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Video interview: Capcom's Ryota Niitsuma


Jan 25
// Jonathan Holmes
Here's the first video in a God-knows-how-many video series from last Saturday's Tatsunoko vs. Capcom: Ultimate All-Stars launch event. This one focuses on Capcom big-wig Ryota Niitsuma. He's a very serious man, but I manage...
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In a recent interview with Ryota Niitsuma, the producer of Tatsunoko Vs Capcom, I learned that Phoenix Wright (Ace Attorney) and Ingrid (Capcom Fighting Evolution) still may weasel their way into Tatsunoko Vs Capcom. Accordin...

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Samurai Pizza Cats, Speed Racer almost in Tatsunoko vs. Capcom


Jan 22
// Joseph Leray
In the same online chat in which Tatsunoko vs. Capcom producer Ryota Niitsuma spilled the beans about the potential for another Versus game being announced later this year, he spoke out about some of the franchises that didn...
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Depending on sales, a new Capcom Vs. might be possible


Jan 21
// Joseph Leray
If there's one thing fighting fans love to do, it's telling Capcom how to run their business. Personally, I think R. Mika should make a Super Street Fighter IV comeback, but that's neither here nor there. What is both here an...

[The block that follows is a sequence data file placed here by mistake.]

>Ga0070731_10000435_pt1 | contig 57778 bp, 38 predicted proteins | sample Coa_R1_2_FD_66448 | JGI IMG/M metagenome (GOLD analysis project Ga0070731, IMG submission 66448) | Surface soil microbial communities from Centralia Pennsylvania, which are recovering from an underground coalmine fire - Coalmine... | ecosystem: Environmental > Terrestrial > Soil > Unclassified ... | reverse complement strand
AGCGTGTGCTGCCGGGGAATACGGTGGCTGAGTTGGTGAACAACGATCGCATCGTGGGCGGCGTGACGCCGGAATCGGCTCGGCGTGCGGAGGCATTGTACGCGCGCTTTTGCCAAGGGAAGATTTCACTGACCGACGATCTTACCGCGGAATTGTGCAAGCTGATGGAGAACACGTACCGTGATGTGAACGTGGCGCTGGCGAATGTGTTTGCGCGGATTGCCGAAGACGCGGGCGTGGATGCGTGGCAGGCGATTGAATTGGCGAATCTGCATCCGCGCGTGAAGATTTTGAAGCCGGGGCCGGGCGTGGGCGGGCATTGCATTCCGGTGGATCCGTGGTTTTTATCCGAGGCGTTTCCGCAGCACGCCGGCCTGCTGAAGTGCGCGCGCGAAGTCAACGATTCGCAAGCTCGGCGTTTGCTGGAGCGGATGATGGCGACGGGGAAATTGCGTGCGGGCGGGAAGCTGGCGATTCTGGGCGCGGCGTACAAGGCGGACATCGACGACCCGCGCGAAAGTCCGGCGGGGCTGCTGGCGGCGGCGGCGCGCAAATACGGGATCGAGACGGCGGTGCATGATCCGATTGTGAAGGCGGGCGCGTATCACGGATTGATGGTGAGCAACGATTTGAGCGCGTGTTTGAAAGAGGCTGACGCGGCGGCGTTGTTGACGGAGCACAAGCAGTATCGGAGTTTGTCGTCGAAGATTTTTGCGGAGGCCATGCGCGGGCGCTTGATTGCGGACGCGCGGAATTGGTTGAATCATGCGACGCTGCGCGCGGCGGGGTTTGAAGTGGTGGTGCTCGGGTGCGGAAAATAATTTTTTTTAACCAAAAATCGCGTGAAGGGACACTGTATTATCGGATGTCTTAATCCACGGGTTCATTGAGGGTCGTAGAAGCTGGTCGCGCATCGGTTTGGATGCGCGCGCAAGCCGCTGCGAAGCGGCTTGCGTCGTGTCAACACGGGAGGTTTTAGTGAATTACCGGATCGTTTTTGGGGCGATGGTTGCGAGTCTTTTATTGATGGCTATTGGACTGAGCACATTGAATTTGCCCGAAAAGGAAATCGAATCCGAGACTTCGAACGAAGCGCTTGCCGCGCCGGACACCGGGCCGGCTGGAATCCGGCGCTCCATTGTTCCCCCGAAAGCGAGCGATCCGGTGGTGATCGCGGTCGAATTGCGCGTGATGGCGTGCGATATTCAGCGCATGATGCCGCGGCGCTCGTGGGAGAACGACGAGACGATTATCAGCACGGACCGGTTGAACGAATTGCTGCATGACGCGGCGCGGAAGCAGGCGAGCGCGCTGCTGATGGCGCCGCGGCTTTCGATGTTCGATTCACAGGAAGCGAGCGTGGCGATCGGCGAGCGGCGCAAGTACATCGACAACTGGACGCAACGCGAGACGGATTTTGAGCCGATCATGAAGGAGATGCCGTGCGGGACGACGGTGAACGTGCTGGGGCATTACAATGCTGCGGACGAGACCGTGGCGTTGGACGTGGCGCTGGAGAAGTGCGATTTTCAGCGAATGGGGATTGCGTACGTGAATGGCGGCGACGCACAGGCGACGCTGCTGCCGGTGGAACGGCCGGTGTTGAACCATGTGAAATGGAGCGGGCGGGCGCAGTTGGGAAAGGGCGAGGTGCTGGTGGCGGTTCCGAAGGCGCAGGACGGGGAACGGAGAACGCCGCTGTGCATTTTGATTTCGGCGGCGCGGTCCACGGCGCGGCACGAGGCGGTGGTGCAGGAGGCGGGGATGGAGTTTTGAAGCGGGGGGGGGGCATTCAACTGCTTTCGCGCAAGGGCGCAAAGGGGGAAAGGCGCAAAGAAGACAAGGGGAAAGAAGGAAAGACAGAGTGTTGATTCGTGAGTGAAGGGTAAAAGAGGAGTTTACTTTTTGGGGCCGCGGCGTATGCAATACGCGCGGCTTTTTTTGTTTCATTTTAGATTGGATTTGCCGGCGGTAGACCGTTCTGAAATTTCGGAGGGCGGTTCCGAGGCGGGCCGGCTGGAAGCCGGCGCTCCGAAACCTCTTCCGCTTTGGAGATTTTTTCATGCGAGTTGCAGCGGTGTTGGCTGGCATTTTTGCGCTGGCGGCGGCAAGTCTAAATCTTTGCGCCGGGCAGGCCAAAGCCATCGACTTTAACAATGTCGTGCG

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Good news/Bad news: Tatsunoko Vs Capcom NYC event update


Jan 17
// Jonathan Holmes
How about the bad news first? I was wrong and community member The Average Guy was right; Capcom and Nintendo wont be selling Tatsunoko Vs Capcom at the launch party on Jan 23rd at the Nintendo World Store in NYC. I guess tha...
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US Tatsunoko Vs. Capcom TV spot is all sorts of awesome


Jan 16
// Hamza CTZ Aziz
Nowadays, ads for videogames aren't really fun. Sony's latest ad attack on TV is pretty good, but the rest of what's out there is just so serious. Enter Capcom with their ad for Tatsunoko Vs. Capcom. The promo features Mega ...
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Tatsunoko Vs Capcom launch event set for Jan 23rd!!


Jan 13
// Jonathan Holmes
This rules for three reasons -- 1) I get to play Tatsunoko Vs Capcom: Ultimate All-Stars three days earlier than planned, 2) I don't have to worry about immediately dividing my attention between Tatsunoko Vs Capcom and No Mor...
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Shmupping with Tatsunoko Vs Capcom just got shmuppier


Jan 12
// Jonathan Holmes
The excellent side-game starring Lost Planet's PTX-40A included on the disc is one of the reasons I gave the Japanese build of Tatsunoko Vs Capcom a 9.0. It's a 4-player shmup with three levels, three bosses, and multiple pow...
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CES 2010: Tatsunoko vs Capcom: Frank hits the mall


Jan 11
// Dale North
You guys already know that Dead Rising's Frank West in Capcom's upcoming Wii brawler, Tatsunoko vs. Capcom: Ultimate All-Stars. No news on that. I just wanted to let you know that I gave him a spin, and he's great fun to play...
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CES 2010: Tatsunoko vs. Capcom FightStick close-up


Jan 08
// Dale North